The idea of a sexual liaison in which one of the parties is deliberately deceived, is, of course, a dramatic device with a long history. (Think, for instance, of the deception of Angelo in The Bard’s Measure for Measure.) It’s a fascinating psychological question to speculate on whether Matteo’s forced marriage to Zdenka, who, just a few minutes before he thought was his friend Zdenko, a boy; has the prospect of eternal bliss that we can believe that Mandryka and Arabella has. But as a plot device, it has the desired effect.
Stober’s work has been admired here [see for example, Graham, Daniels, Prina Excel in Elegant, Witty “Xerxes” – San Francisco Opera, October 30, 2011 and A Second Look: the Kaneko-Gockley Production of “Magic Flute” – San Francisco Opera, June 24, 2012].
She already has scored a great hit as Sophie [see “Werther” Re-invented, Yet Again – Francisco Negrin’s New Production at San Francisco Opera, September 15, 2010], who has fallen in love with the dangerously obsessive and suicidal tenor, Werther. But in “Arabella”, she achieves her objective of getting the dangerously obsessive and suicidal tenor for herself, to paraphrase the Bard, “paying with falsehood, false exacting”.
Stober and Zach Borichevsky did a great job in their roles, both of which have tragicomic roots, humorous in the outcome, but both who skate on the edge of potential disaster.
[Below: Zdenka, disguised as Zdenko (Heidi Stober, left) deceives Matteo (Zach Borichevsky, right) into thinking he has received the key to Zdenka's sister's bedroom; edited image, based on a Ken Howard photograph, courtesy of the Santa Fe Opera.]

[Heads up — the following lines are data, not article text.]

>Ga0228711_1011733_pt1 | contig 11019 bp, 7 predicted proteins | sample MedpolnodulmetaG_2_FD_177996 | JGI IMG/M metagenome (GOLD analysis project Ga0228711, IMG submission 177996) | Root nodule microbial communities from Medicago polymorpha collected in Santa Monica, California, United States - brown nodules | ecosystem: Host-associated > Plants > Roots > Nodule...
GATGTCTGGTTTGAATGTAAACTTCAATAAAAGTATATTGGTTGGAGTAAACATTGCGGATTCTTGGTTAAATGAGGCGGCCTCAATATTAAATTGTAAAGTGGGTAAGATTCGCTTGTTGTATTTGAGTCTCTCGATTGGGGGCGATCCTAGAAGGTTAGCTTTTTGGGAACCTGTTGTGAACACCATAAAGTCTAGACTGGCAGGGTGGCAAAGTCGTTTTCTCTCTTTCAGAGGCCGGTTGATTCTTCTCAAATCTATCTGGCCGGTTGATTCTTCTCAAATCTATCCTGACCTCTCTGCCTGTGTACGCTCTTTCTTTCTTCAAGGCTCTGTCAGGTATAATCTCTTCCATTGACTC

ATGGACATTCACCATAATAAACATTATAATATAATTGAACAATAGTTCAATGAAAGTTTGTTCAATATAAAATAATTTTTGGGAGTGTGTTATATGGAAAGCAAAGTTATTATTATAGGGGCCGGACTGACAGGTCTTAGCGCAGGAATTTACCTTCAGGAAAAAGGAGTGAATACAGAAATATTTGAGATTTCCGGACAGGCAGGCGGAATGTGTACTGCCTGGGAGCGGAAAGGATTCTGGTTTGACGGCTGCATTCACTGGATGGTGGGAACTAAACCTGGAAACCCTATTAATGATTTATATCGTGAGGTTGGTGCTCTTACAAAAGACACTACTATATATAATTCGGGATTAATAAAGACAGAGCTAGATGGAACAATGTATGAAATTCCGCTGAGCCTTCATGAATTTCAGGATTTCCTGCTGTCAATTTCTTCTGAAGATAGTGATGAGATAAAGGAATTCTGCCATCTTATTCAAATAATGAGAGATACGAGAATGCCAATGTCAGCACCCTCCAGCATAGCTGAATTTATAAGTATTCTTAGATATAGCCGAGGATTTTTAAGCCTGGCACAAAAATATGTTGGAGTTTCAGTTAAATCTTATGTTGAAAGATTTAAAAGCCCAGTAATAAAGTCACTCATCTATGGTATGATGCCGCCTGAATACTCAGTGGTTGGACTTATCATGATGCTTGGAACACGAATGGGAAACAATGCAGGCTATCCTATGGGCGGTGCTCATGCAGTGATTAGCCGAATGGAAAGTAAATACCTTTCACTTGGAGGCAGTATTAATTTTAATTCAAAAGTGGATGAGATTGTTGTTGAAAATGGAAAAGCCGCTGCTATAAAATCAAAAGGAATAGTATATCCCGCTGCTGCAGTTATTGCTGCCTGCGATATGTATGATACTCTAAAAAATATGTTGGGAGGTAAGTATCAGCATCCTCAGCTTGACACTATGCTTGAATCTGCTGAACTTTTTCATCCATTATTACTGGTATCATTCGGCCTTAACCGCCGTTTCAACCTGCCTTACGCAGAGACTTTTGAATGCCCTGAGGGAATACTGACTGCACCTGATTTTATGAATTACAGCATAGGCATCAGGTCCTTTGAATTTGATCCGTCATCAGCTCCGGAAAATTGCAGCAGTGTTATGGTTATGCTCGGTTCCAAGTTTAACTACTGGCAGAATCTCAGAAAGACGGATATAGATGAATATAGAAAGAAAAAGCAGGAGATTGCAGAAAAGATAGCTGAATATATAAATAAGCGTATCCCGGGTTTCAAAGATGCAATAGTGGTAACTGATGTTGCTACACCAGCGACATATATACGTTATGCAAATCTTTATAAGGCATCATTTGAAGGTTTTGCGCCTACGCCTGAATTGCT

Other Members of the Cast
The opera abounds in juicy comprimario roles, including the role of the vivacious Belle of the Coachman’s Ball, Fiakermilli, excellently played by Texas coloratura soprano Kiri Deonarine.
Her vocal and comic high-jinks provide the opportunity for Delavan’s Mandryka, seething with anger, to make a spectacle of himself to the shocked guests.
[Below: the Coachman's Ball onto which Mandryka (Mark Delavan, on table at left in black) has stepped with the Fiakermilli (Kiri Deonarien, on same table in red); edited image, based on a Ken Howard photograph, courtesy of the Santa Fe Opera.]
Arabella’s unsuccessful suitors include tenor Brian Jagde (the Santa Fe season’s Cavaradossi in Puccini’s “Tosca”) as Count Elemer, Jonathan Michie as Dominik and Joseph Beutel as Lamoral.
Victoria Livengood, and , especially, Dale Travis in one of his best roles to date, were effective as the parents in Arabella’s dysfunctional family.
[Below: the Countess Waldner, Adelaide (Victoria Livengood, standing left) converses with her husband, Count Waldner (Dale Travis, seated); edited image, baswed on a Ken Howard photograph, courtesy of the Santa Fe Opera.]
Susanne Hendrix was the Fortune Teller. Mandryka’s retinue included Christian Sanders as Welko, Ryan Milstead as Djura and Matthew Newlin as Jankel. Edwin Vega was a Servant. Every member of the cast performed admirably.
The new production
Tim Albery directed the production, which is a co-production with the Canadian Opera Company and the Minnesota Opera. The attractive sets and costumes were by Tobias Hoheisel, and lighting by David Finn.
Sir Andrew Davis conducted the complex score with distinction.
This is a brilliant production. I recommend it unreservedly.
For my interviews with Mark Delavan, see: The Dawning of a New Wotan: Interview with Mark Delavan Part 1 and The Dawning of a New Wotan – An Interview with Mark Delavan, Part 2.